- Buy the system outright
- Make the remaining payments and termination charges
The first option relies on finding a buyer that is willing and able to take over the lease. The second and third options rely on you making a lump sum payment for the solar system – which is exactly what you tried to avoid by leasing.
Government solar incentives
In August 2022, the Inflation Reduction Act increased the federal solar tax credit from 26% to 30%, where it will remain until 2032.
That means if you purchase a solar system, you can lower your federal tax liability by 30% of the installed cost of the system. So if an 8 kW system cost 24,285.71 upfront, the 30% tax credit would be worth 7,285.71 and bring the net cost to 17,000.
There are also state and local solar incentives that can be used in addition to the federal tax credit to bring the cost down even further.
These incentives make going solar more accessible and increase your overall savings, but they only apply if you purchase the system instead of leasing it. In a solar lease, the installer claims the incentives and may or may not pass the savings on to you.
No such thing as free solar panels
If you’re reading this article, then your Spidey Senses were spot on. There is no such thing as free solar panels despite what the online ads and door-knockers try to tell you.
often than not, marketers using the ruse of free solar panels are trying to get you to sign a solar lease or power purchase agreement. Although these solar financing arrangements can increase your energy costs, they offer far less savings potential than solar ownership, and certainly shouldn’t be considered free.
Benefits of Financing Your Solar System
If you’re looking to go solar, we usually recommend a partial for full cash purchase and financing the rest of the cost whenever possible, in place of leasing. In fact, at Sun Valley Solar Solutions, we don’t offer our customers a lease option anymore. We made this decision a couple of years ago because our financing options have better terms than leases in most cases, and it allows our customers to reap the tax benefits of going solar. Below are a few benefits of financing versus leasing.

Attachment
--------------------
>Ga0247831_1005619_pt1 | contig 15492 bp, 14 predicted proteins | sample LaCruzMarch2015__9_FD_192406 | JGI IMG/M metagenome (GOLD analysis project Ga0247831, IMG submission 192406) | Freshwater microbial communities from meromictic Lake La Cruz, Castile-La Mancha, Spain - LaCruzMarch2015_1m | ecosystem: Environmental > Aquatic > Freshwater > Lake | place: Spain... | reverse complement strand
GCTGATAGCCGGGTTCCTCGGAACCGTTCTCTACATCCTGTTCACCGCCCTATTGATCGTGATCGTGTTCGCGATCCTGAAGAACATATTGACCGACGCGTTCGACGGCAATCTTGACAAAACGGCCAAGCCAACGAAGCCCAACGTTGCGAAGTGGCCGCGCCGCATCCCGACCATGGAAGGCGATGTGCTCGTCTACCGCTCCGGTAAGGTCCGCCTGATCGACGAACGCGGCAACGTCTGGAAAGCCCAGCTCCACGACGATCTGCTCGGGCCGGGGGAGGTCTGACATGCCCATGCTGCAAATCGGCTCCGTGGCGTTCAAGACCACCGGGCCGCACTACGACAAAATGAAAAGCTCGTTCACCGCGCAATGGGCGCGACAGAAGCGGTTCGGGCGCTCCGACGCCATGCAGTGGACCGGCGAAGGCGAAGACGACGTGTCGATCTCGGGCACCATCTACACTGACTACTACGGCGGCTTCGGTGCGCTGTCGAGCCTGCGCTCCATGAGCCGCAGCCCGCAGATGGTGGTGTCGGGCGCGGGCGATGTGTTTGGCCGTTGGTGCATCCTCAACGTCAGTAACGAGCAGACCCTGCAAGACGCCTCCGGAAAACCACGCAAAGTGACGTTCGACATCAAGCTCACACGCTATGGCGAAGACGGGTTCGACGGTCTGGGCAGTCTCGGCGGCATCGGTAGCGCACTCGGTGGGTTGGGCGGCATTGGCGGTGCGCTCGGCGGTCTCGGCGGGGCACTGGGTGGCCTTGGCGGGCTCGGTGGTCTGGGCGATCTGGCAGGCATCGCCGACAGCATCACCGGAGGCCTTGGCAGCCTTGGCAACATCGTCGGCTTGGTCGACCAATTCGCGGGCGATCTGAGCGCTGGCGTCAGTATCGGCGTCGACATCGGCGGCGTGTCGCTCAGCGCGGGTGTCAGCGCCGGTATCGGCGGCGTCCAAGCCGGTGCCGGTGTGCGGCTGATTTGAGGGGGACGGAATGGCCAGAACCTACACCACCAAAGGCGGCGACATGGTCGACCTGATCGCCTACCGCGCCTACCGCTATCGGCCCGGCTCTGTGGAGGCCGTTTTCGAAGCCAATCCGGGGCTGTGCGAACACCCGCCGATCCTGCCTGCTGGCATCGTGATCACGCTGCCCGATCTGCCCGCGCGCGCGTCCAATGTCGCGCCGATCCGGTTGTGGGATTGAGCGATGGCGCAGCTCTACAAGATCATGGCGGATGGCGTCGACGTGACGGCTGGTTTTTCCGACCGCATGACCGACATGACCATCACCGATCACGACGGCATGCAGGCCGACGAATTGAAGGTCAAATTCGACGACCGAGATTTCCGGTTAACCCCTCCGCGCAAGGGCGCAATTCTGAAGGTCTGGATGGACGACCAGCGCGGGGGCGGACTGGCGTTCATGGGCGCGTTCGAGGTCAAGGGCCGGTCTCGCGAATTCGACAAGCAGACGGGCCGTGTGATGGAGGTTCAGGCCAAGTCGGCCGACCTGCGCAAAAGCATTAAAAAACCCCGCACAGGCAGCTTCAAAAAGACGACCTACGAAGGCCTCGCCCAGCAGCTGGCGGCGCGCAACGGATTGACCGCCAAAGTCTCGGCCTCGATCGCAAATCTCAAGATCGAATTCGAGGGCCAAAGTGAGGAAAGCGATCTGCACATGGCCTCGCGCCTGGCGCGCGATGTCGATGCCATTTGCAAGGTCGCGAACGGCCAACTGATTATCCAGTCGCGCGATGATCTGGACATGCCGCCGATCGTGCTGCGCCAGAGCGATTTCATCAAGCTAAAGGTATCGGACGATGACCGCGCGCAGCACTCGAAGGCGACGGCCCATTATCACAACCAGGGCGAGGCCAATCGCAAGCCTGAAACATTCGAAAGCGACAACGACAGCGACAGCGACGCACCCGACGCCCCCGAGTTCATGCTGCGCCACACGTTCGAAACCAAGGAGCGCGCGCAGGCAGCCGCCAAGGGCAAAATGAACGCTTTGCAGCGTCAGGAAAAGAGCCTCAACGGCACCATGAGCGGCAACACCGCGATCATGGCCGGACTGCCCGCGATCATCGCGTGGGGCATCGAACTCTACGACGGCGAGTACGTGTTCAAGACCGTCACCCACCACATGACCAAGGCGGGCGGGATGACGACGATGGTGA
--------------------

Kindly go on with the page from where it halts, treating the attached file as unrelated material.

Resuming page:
You Own the System the Tax Credits
As opposed to leasing, where the leasing company gets the tax benefits, with financing you’re able to keep those for yourself. as long as you have a tax liability. The most lucrative ones are the 30% federal solar tax credit and the 450,000 state of Arizona tax credit. You’ll also be the one to own the system, which adds value to your home and can give you a competitive advantage over other homes on the market.
Quicker Return on Investment
Financing your solar energy system typically results in a quicker return on your investment. Depending on your electricity costs and the size of your system, most homeowners see a positive ROI in 7-10 years.
Solar Incentives Can Make Solar Affordable
As mentioned in the section above, there are some lucrative solar incentives that can make solar more affordable. The most notable is the 30% tax credit, which was refreshed in August 2022 when President Biden signed into law the Inflation Reduction Act. With this important piece of legislation, the previous ramp down schedule was revised with the reinstated 30% tax credit and a 10-year extension for any residential installations through 2032.
Rebranded as the Residential Clean Energy Credit, the new rate is retroactive to any solar, or solar and battery system placed into service on or after January 1, 2022. Beginning in 2033 the tax credit will gradually phase out and be gone by the end of 2035. The state of Arizona also offers the 450,000 tax credit along with no sales tax on a solar energy system purchase. So although solar isn’t free, the current solar incentives are there to help make it more attainable.
Choose Your Solar Partner Wisely
While all of these shady marketing tactics might sound intimidating when first looking into solar, they are quite easy to avoid when you know what to look for. We hope this article has helped you know what red flags to look out for when continuing your solar research.
One of the biggest pieces of advice we can give is to research all of your options thoroughly and to choose your solar partner wisely. At Sun Valley Solar Solutions, we have over 17 years of experience helping Arizona homeowners go solar. We even have an in-house service department to help keep your system performing at peak efficiency for years to come.
We invite you to download our free guide, Are Solar Batteries Right For You? In it, you’ll learn the various factors that make up a solar and battery purchase. Or if you’re ready to speak to one of our solar integrators about solar for your home, simply click the button below to request a free, no-obligation quote.